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September 24, 2010

Learning Centers, Part 1: Why They're Important

By Allie Magnuson
Grades PreK–K

    Kindergarten was created as a place to emphasize the development of the whole child. Now, however, emphasis has shifted so much to academic development, at the expense of emotional, social, and physical development, that we often forget how important these are.

    Kindergarten was created as a place to emphasize the development of the whole child. Now, however, emphasis has shifted so much to academic development, at the expense of emotional, social, and physical development, that we often forget how important these are. However, your classroom learning centers, provided that you implement them right, can be a perfect place to promote these areas of growth in young children.


     

     

    In Part One of this series, I will tell you why learning centers are important and give examples of how my students benefit from them.

    In Part Two, I'll discuss center management and rules and routines.

    In Part Three, I'll share specific center ideas for your classroom.

    Also, stayed tuned every month to see how I've set up my dramatic play center to incorporate literacy!

     

    Five- and six-year-olds are natural, enthusiastic learners. Their impulse to ask questions, to investigate, and to explore, examine, and experiment, comes from a burning curiosity about the world and a desire to understand things. They learn, grow, and internalize through interactive experiences with each other, with adults, and with real materials that require all of their senses. For this reason, I spend careful time planning diverse learning centers, with open-ended activities and hands-on materials, to use throughout the year.

    Learning centers are areas within the classroom where students learn about specific subjects by playing and engaging in activities. Play is an active form of learning that involves the whole self. Even cognitive development, the primary focus in today's kindergarten, is achieved through child-initiated exploration and discovery.

    However, children need certain strategies and skills, such as making decisions, carrying out plans, cooperating and sharing with others, and problem-solving, in order to play and learn independently. As the teacher, your job during center time is to:
     

    • Observe
    • Listen
    • Ask questions
    • Show what to do when help is needed
    • Support first attempts
    • Participate in activities
    • Talk and have discussions with your students
    • Help your students make discoveries and connections
    • Share your knowledge and expertise


    Do not take ownership of the activities; figure out what the children are trying to achieve and how best to help them achieve it.

     

    Music01 Learning centers allow children to use up excess energy. In my Music and Movement Center, students are playing instruments.

     

     

     

    Reading01 Learning centers allow children to relax. Playing reduces tension because children Reading02 don't have to worry about expectations. There is no pressure. In my Book Nook Center, students are having a carefree, enjoyable learning experience.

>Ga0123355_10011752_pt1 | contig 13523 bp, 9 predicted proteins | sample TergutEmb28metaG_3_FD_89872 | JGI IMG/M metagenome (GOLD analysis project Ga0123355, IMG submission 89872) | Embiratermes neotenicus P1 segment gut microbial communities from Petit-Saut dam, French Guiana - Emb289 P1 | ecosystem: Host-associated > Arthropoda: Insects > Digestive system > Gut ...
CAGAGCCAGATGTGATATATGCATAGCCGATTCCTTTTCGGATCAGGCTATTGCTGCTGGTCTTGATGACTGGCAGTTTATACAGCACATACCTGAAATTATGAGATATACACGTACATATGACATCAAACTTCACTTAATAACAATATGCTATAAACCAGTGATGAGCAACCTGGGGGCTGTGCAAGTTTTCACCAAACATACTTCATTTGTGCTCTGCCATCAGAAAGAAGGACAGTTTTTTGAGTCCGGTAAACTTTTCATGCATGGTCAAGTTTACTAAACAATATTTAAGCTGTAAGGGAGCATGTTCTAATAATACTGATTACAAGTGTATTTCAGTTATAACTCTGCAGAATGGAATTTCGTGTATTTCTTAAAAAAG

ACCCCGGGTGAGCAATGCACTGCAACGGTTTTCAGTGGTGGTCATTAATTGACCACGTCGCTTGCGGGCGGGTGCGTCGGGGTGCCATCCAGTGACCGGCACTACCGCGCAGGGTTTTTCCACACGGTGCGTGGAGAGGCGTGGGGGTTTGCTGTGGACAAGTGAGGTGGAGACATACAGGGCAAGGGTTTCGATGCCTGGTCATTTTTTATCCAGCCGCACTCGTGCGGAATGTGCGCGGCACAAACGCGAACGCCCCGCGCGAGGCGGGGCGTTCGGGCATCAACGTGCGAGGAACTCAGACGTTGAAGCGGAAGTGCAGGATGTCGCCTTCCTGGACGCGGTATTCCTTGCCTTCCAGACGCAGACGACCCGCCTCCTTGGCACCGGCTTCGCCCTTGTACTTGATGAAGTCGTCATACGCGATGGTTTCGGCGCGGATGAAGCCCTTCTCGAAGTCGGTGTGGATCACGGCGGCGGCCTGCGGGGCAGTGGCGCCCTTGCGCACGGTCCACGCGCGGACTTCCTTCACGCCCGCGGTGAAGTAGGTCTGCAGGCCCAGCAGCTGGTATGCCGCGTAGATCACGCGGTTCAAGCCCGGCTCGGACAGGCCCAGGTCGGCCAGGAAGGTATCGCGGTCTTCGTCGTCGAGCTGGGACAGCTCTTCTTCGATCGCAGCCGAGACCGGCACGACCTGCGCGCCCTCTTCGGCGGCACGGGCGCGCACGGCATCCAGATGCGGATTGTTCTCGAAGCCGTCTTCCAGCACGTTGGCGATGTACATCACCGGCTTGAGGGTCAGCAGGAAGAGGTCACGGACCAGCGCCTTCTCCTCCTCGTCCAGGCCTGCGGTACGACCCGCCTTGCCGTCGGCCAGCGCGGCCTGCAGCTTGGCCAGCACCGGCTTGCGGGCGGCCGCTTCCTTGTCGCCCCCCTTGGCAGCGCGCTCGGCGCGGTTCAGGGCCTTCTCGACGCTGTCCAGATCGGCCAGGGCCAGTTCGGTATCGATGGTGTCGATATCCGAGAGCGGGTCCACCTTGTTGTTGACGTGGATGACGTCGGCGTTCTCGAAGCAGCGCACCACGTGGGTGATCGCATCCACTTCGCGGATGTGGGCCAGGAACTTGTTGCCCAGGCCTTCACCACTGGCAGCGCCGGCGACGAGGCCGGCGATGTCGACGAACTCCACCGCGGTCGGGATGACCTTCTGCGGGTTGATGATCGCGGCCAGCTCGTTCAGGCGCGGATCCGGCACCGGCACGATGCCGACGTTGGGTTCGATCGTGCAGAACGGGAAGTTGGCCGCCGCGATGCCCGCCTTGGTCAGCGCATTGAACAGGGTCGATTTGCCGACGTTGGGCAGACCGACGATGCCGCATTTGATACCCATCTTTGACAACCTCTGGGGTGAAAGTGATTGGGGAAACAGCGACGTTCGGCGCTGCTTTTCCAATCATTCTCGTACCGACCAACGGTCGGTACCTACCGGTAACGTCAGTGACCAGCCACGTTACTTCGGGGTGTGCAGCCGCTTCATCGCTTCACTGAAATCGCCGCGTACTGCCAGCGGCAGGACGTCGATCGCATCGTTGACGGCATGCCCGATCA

CutAndPaste01 CutAndPaste02 Learning centers allow children to take risks without fear of failure. Focus is on process rather than product. In my Cut and Paste Center, students are practicing fine motor skills.

     

     

     

     

    Learning centers allow children to be themselves. They become more open and engaged, more Reader'sTheater01 comfortable with their surroundings, and more natural.  In my Reader's Theater Center, students are playing with puppets. 

     

     

     

    Art03 Art04 Learning centers allow children to express themselves. In my Art Center, students are painting at easels.

     

     

     

     

    Learning centers allow children to be self-disciplined by exploring in their own way and intentionally Computers01 Computers03 directing their own learning. In my Computers Center, students are playing learning games.

     

     

     

    Writing01 Learning centers allow children to be self-motivated by concentrating on things Writing05 that interest them intensely. In my Writing Center, students are writing stories and studying print. Writing04

     

     

     

     

     

     

    ABC02 ABC05 Learning centers allow children to freely choose and experiment with materials that they find interesting. In my ABC Center, students are playing with tangrams and magnetic boards to recognize letters and learn their shapes.

     

     

    Learning centers allow children to investigate, explore, and discover things that are new to them and make connections with things that they already know. In my Science Center, students are growing plants and observing animals and insects.  Science07 Science04 Science03

     

     

     

     

    DramaticPlay02 Learning centers allow children to role play in order to understand and make sense of the real world and their personal experiences in it. In my Dramatic Play Center, students are playing house. DramaticPlay03

     

     

     

     

    Learning centers allow children to understand the social world, develop communication skills, and build relationships. In my Games and Puzzles Center, students are interacting while they are playing.


    Games04 Games05

     

    Learning centers allow children to see things through another person's point of view by working together Blocks04 to create, construct, and build. In my Blocks Center, students are making cities using blocks and Legos. Blocks05

     

     

     

     

    Listening02 Learning centers allow children to be independent. In my Listening Center, students are silently enjoying a book on tape.

     

     

     

    Math02 Learning centers allow children to face positive challenges and gain self-esteem Math06through success. In my Math Center, students are sorting, sequencing, and counting.


    Math07

     

     

    Learning centers allow children to feel satisfied by completing purposeful activities. In my Names Center, students are practicing writing their names.

    Names01 Names03
     

     

    In sum, learning centers allow children to develop appropriately. Since mature, well-rounded growth must include the whole self, children should be encouraged to play and explore their environment for selfish and social reasons as well as academic ones. When used for all of these purposes, learning centers are an important part of a balanced kindergarten.

    Do you use learning centers in your classroom? Why do you feel they are important?